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Consistent Life publishes Peace & Life Connections, a weekly one-page e-mail newsletter featuring related news and events, member group activities, and consistent life quotes.

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Peace & Life Connections Index

#405 Feminist Film, MLK, Eugenics in Roe - April 6, 2018

Feminist Film Our friends at member group Rehumanize International have been working on a documentary about pro-life feminism and consistent nonviolence. To help with plans, they’re asking people to view the film free (use password minusred) and afterwards answer a survey to give needed feedback.

Pro-Life Feminism film


Cool Photo Rosemary Geraghty (center) of Rehumanize International pops up into the middle of pro-abortion sign-holders outside the US Supreme Court at the hearing on NIFLA v. Becerra, the case where California wants to force pro-life Pregnancy Help Centers to advertise abortion availability.

Rosemary Geraghty at Supreme Court


Anniversary: Assassination of Martin Luther King, Jr. Martin Luther King was cruelly taken from us by an assassin’s bullet on April 4, 1968. Best known for his work against racism in the Civil Rights Movement, he also expounded on the connections between racism, militarism, and poverty, calling them the Triple Evils. He lived most of his life at a time when abortion was a crime in the entire U.S., and it only became a major issue in public debate near the end of his life, so it’s not surprising that this major advocate of nonviolence said little on the topic. We did find one instance when he addressed it in a pastoral-counseling advice column, and it’s our Quotation of the Week below.


Sneaking in the Death Penalty by “Offering” Euthanasia Canada has shown recent experience with an idea that pops up now and then: countries that have banned the death penalty effectively restore it using the rhetoric of “medical assistance in dying” (MAID), a euphemism for euthanasia, as a “choice.” Links between the death penalty and euthanasia have a long history. The most famous advocate of euthanasia, Jack Kevorkian, in his book Medicide: The Goodness of Planned Death, recounts how he started by proposing organs of executed prisoners be preserved for use, and then built his case from there.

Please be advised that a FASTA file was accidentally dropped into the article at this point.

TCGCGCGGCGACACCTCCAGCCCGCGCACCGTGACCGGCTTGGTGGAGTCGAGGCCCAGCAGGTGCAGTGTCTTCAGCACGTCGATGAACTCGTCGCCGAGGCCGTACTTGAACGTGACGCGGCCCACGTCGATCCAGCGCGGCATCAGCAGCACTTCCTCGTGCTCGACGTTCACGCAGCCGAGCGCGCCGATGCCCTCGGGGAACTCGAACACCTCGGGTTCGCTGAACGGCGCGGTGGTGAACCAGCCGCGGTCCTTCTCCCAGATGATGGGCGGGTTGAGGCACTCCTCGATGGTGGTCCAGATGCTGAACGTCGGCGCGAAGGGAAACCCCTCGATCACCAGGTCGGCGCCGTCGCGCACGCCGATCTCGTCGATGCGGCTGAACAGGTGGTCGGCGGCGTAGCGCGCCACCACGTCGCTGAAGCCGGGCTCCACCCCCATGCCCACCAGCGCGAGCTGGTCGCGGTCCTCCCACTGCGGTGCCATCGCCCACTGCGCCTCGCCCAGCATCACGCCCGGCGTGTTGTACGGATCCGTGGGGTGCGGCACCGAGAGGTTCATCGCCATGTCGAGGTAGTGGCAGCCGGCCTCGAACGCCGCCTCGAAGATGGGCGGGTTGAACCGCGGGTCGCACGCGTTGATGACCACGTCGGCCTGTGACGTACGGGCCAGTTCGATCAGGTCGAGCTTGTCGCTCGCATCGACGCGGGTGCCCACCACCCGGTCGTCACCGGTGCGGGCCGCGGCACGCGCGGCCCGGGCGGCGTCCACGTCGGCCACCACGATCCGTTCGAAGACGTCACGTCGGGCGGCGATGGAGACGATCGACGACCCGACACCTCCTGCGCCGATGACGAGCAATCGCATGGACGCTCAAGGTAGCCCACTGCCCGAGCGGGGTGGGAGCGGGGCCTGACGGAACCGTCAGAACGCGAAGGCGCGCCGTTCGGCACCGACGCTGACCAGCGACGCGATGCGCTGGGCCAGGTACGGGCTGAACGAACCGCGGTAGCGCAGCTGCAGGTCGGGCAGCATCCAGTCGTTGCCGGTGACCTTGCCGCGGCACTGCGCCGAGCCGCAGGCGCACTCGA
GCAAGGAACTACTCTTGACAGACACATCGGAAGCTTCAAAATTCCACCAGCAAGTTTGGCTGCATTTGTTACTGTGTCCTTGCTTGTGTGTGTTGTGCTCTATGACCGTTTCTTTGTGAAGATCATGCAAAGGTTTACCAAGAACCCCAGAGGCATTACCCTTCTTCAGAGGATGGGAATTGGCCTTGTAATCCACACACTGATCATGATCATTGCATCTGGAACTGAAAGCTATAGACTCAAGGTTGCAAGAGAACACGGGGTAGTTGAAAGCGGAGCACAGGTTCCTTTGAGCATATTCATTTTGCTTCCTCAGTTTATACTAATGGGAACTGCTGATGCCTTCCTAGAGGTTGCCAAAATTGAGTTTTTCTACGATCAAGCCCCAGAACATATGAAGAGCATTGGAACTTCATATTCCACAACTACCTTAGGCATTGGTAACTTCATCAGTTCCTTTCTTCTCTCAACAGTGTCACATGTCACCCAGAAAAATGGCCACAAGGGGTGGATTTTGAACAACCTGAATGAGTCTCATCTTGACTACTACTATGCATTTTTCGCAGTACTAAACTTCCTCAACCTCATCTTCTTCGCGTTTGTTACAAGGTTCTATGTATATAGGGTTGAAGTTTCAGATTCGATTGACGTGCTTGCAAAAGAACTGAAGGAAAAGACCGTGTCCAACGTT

Latest CLN Blog Post: Eugenics in Roe v. Wade The history of eugenics is closely tied to racism, classism, and bigotry against people with disabilities. John Cavanaugh-O’Keefe wrote about this history in his book The Racism of Abortion, and we’ve selected five excerpts that give important highlights of that history, starting with ancient Greece. This week’s post is the fifth and final one from our series of excerpts from his book. Eugenics in Roe v. Wade makes connections between that decision and its origins in the mindset of the eugenics movement.


Quotation of the Week Martin Luther King, Jr.

Advice column in Ebony, June 1958, p. 118 Letter Writer: “Question: About two years ago, I was going with a young lady who became pregnant. I refused to marry her. As a result, I was directly responsible for a crime. It was not until a month later that I realized the awful thing I had done. I begged her to forgive me, to come back, but she has not answered my letters. The thing stays on my mind. What can I do? I have prayed for forgiveness." Answer from Martin Luther King: "You have made a mistake. This you admit. Your admitting this fact is very wholesome, for it is the first step in the process of repentance and personality integration. One can never rectify a mistake until he admits that a mistake has been made. Now that you have prayed for forgiveness and acknowledged your mistake, you must turn your vision to the future… Now that you have repented, don’t concentrate on what you failed to do in the past, but what you are determined to do in the future.”

Martin Luther King, Jr. at anti-Vietnam War rally

King speaking to a rally against the American war in Vietnam April 27, 1967


Responses/News tips/Questions to share are all welcome.

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